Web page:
PPI Forum for Hull _ East Yorksh by wuyunyi


									PPI Forum for Hull & East Yorkshire Hospitals VISIT REPORT: WARD 5 CASTLE HILL HOSPITAL. TUESDAY 12TH JULY 2005, 10AM.


LEAD - RUTH MARSDEN Staff in Attendance: -Sandra Forsyth, Nurse Manager -Sally Yearnshire, Junior Ward Sister -Linda Naylor, Ward Housekeeper

A) Physical Environment. General Observations: 1. Patient lounge was shared by staff as they have no staff room. Room was spacious well and proportioned. The décor was good. There were plants and book, TV and video and a drinks machine for patients and visitors with an ‘honesty box’ for the 20p. The room was clean and well presented, but one of the upholstered chairs was shabby. 2. The linen store was sizeable, and had generous access doors. Ample supplies were available, and pyjamas and nighties, traditionally a reserve from donated items, were now replaced by new green pyjamas, and pink nighties. Unused linen of the day was removed and fresh supplies came next day. The shelves of the store were cleaned in rotation. The floor was done weekly. 3. Staff had lockers for their personal items and uniform/clothes. There was a shower in the locker room, but it was full of boxes/doubled as storage and was not used. 4. Portable floor fans were in use at the entrances to patient-bays to assist the flow of fresh air. 5. The controlled-drugs room contained locked cupboards and the only key was on Sister’s belt.

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6. Leaflet racks, of plastic coated wire, were a little flakey, but well stocked with leaflets. 7. The food storage, fridge, freezer in the ward kitchen were all adequate and organised. There was adequate crockery etc. and special accessories were available to assist patients’ eating. 8. We talked to all the patients who were not very ill/asleep/in the loo. There were only four male patients in the ward at the time, all in their own bay. All the patients were well cared for, clean and with clean, dressed hair. Some were in their night clothes, some in day clothes. Most were positive about the care they had received. 9. One lady said the food was as good as being in a hotel. 10. One gentleman was very concerned about care when he got home. Members conducting the visit considered the following to be Good Practice: 1. Windows of patient-areas overlooked by works/construction traffic had ‘film’ on windows so patients could still see out but people could not look in and patients’ privacy was preserved We have concerns about the level of noise when the construction traffic intensifies. 2. There was a dedicated Visitors’ Toilet 3. Washing bowls were dedicated to each bed and colour coded and tagged. Bowls, lockers, beds were cleaned ‘as seen’ and regularly had a ‘terminal clean’. 4. Treatment and Clean Utility Room was busy, much trafficked but orderly. 5. Sister’s Office was available as a ‘private room’ for discussions with relatives. It was adequate in space and seating, and pleasant and well kept. 6. Ward routines allowed for beds to be changed as necessary and always at least once a week. 7. Patients were bathed at least once a week. Many bathed, showered independently. Those who could not be bathed in the bathroom were bedbathed –special wipes were used, one for each part of the patient. This is hygienic and evaporation is rapid so there was no drying/manhandling needed and the patient was left clean and fresh. 8. All the call-systems were functioning and the controlled-entry/ security phone was positioned so that the entry door could be seen and the would-be entrant vetted.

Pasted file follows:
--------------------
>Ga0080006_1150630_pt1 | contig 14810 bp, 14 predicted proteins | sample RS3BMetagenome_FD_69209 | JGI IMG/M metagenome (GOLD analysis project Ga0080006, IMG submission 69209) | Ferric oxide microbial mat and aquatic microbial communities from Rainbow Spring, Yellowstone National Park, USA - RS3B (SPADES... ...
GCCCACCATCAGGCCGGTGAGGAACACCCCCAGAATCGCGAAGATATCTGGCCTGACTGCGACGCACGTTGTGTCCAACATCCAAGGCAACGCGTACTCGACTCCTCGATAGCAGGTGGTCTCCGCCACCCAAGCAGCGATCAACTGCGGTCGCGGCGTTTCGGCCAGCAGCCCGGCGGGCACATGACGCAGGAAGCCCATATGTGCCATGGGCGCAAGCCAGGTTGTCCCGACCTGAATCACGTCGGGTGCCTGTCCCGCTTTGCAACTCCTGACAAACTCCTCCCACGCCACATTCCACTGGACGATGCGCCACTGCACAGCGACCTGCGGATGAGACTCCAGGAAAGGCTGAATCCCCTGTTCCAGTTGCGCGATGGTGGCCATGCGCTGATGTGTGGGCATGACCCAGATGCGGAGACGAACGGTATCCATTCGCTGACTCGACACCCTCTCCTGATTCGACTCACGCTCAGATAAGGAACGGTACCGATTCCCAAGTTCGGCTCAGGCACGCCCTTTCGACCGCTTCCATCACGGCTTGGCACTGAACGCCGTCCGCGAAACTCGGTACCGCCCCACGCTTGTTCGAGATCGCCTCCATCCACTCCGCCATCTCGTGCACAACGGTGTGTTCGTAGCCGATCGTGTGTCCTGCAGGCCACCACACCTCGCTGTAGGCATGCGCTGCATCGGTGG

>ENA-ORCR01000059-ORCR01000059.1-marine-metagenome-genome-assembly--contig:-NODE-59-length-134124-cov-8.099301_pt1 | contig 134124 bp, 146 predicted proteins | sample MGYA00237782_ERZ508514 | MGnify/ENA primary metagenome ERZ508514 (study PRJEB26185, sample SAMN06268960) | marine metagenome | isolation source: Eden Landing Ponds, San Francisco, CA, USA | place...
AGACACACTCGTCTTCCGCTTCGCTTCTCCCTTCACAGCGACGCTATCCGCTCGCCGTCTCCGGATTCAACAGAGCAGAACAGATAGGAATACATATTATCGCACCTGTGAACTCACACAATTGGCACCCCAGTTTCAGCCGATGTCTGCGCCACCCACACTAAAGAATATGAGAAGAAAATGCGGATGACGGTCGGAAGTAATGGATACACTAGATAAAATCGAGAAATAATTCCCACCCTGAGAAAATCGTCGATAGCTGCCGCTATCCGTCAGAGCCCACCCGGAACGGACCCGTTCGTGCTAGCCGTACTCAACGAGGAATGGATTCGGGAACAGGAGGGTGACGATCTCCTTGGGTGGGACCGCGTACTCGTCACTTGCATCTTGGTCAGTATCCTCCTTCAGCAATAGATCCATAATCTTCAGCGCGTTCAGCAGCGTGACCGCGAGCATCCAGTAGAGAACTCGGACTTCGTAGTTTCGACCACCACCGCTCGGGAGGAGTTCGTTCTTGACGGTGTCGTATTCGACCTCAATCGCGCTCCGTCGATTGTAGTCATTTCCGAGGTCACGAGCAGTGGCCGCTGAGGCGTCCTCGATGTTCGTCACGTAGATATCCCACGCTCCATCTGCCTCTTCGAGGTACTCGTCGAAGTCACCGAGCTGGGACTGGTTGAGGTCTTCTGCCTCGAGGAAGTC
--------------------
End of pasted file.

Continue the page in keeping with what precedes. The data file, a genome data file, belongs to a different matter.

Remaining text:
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9. All the ward-bays and patient-areas were spacious, clean, and fresh, without any odour, human or artificial. Air fresheners were plugged in to sockets at intervals around the ward. Everything was in good decorative order. All electrical fittings, sockets were modern and in good repair. All the loos (there were lots of them) were clean and all the bathrooms and showers were clean, fitted with grab-rails etc, and the pull-cords were accessible and appropriate. Soap dispensers were full. Mirrors were clean. All strip-lights had diffusers and these were clean and free of flies. Windows were clean, opened as required, and the window and cubicle curtains were correctly hung and functioning. 10. The notice announcing the visit of PPI F was displayed on the door of the ward. Notices within the ward were professionally presented and displayed on appropriate boards. The ward has a laminator to make notices. 11. Alco-gel was available in all the right places. The dispensers for rubber gloves and plastic aprons were sensibly placed, and well stocked. 12. Several patients were self-medicating. This would enable them to cope with their own medication when they went home. 13. The nurses’ station was busy but well organised. The ward-layout and location of patients was mapped but no patient names were visible to visitors, Patient confidentiality was maintained. A sample care-plan was displayed for visitor information. 14. All hoists (x4) were clean and in good order and had reserve batteries for rotational charging. Members would welcome Trust comments on the following issues: Comment from the Trust: We appreciate the detail and frankness of the report and the opportunity it gives us to see the ward objectively and therefore take any action necessary. Please find listed below our comments and intended actions on the various issues highlighted. 1. The room for assessing patients’ independence with kitchen tasks etc doubled as storage. The ‘stairs’ were in the hall way. Work has been done on an alternative for this once we can manage the reduced bed capacity. 2. Cot-bumpers were stored on the top shelf of the linen store and these were not in good repair. The waterproof covers had come un-stitched and the foam was exposed. The Charge Nurse has been asked to address this. 3. The Ward Clerk’s desk was situated between two patient bays. It gets very busy. The clerk works flexible hours, starting from between 7.0 am and 9.0